Now we can be confident there’s some reason to have one, what better time to grab this Asterix-themed 2021 square calendar, published by deNeues?
Large scale comic-related events may still be slow to restart next year, as COVID-19 vaccination programs roll out globally. While the most vulnerable will start getting their jabs as early as next week here, Australia doesn’t expect to begin its roll out until March and Canada has indicated its program will take until September at the earliest to complete.
But at least we can, hopefully, look forward to some organised happenings in 2021, perhaps in the second half of the year, if the cancellation of the Isle of Man TT Races in May serves as an indicator. So a 2021 Calendar now seems a worthwhile purchase, to mark up things we can at last look forward too!
This year’s Asterix calendar, available from AmazonUK here (Affiliate link), offers a selection of the best illustrations from the books.
Measuring 30 x 60 cm when open, the upper half displays the monthly image and in the lower half there is a six-lingual calendar grid (English, German, French, Italian, Spanish and Dutch) displaying public holidays etc., with plenty of room for important dates and events.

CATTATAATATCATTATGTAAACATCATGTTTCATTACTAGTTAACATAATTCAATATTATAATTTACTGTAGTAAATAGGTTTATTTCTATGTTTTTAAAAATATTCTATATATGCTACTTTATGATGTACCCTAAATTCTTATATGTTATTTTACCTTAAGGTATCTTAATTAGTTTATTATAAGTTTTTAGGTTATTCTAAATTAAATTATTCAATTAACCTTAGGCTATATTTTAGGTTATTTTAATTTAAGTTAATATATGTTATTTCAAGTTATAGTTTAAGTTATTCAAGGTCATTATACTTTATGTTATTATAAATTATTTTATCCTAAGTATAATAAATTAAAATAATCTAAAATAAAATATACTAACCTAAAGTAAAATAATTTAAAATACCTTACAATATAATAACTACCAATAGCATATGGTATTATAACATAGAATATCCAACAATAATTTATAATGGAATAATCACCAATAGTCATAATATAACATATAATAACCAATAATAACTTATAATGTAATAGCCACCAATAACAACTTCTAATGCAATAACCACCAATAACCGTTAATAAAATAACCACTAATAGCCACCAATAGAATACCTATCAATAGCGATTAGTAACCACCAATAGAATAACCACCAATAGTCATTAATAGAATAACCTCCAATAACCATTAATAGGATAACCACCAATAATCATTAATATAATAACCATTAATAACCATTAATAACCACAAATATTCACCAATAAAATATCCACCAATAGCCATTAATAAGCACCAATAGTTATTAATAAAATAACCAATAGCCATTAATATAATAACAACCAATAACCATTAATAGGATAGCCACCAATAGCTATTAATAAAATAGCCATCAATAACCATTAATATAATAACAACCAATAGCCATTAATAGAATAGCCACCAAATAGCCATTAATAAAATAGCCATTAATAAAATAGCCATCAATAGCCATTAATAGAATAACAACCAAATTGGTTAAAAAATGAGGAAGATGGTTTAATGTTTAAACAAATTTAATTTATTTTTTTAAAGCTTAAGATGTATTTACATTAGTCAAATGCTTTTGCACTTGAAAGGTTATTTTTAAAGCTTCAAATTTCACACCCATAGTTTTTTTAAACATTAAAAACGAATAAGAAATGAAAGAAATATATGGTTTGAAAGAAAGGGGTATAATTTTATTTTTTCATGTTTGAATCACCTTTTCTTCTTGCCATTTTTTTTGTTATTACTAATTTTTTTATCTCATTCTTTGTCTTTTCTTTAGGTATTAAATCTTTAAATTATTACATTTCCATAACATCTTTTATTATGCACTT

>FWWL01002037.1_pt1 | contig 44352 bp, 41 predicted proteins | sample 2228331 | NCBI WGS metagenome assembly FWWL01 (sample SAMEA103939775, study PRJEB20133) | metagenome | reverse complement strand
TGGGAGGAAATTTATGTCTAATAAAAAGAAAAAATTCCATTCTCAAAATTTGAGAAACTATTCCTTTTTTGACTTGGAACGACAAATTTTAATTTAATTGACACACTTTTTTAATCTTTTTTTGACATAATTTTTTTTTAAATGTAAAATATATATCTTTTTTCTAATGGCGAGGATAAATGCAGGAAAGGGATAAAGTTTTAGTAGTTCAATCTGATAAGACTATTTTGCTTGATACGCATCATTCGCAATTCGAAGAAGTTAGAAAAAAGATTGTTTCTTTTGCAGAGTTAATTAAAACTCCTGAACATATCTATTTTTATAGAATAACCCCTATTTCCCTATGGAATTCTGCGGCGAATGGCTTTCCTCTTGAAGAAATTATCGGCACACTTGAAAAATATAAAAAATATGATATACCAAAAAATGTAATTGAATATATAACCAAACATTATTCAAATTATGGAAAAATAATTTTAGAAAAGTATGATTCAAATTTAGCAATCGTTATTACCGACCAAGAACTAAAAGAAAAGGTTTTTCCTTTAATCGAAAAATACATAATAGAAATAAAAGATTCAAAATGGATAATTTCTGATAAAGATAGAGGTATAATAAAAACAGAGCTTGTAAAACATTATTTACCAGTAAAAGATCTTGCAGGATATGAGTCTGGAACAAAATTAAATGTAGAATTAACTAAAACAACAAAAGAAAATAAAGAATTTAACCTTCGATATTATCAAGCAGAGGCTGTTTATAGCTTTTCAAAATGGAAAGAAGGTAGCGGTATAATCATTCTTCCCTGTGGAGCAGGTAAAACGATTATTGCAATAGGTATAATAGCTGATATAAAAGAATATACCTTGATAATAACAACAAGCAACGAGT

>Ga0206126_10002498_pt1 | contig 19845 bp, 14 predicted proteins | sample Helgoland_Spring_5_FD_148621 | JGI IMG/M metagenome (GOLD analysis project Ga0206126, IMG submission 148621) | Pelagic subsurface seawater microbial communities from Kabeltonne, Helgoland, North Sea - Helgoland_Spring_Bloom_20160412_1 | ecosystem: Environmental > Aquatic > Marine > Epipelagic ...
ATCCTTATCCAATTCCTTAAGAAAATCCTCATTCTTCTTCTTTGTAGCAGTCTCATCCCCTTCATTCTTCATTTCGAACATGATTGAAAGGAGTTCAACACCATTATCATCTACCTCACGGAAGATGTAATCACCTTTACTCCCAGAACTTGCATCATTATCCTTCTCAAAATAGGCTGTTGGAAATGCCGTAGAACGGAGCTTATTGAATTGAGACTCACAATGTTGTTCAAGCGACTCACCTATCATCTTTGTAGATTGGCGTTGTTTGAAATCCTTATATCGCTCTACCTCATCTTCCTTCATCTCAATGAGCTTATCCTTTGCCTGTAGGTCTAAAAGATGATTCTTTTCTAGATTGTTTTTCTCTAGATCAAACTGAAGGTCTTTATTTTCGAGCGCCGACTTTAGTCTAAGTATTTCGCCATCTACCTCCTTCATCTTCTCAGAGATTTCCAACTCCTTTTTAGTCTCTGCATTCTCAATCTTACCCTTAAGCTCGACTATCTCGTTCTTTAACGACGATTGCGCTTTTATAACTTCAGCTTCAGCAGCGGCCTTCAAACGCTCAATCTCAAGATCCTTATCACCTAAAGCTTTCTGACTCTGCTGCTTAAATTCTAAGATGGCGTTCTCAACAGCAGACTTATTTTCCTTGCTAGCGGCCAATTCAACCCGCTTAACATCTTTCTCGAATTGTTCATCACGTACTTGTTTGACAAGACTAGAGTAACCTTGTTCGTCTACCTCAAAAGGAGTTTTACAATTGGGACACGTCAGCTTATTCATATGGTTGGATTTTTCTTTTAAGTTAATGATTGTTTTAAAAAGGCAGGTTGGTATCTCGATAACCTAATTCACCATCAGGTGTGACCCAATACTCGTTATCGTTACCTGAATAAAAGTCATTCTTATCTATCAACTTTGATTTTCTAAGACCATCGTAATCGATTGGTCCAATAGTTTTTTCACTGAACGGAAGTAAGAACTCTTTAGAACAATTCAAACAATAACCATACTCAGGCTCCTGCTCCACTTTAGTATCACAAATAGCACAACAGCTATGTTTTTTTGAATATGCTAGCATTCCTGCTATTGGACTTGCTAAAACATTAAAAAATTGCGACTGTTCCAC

If you’re of a mind to look further afield for your Asterix planner, German publisher deNeues also offers a 22 x 45 cm “Family Planner” version in German, direct from its own web site.
As if you needed reminding, Asterix is the most successful French comic series, created in 1959 by author René Goscinny and illustrator Albert Uderzo, centring around the main character, Asterix. So far, the hero’s adventures fill 37 albums, with 34 self-contained stories of album-length.
downthetubes contributor Richard Sheaf has a number of articles on comic-related calendars on his Boys Adventure Comics Blog
• Asterix Calendars are here
• Beano and Dandy calendars are here
• Commando calendars are here
• A Dan Dare calendar is here
• Judge Dredd calendars are here
• Oor Wullie is here
• VIZ calendars are here
• Miscellaneous calendars are here
With thanks to Richard Sheaf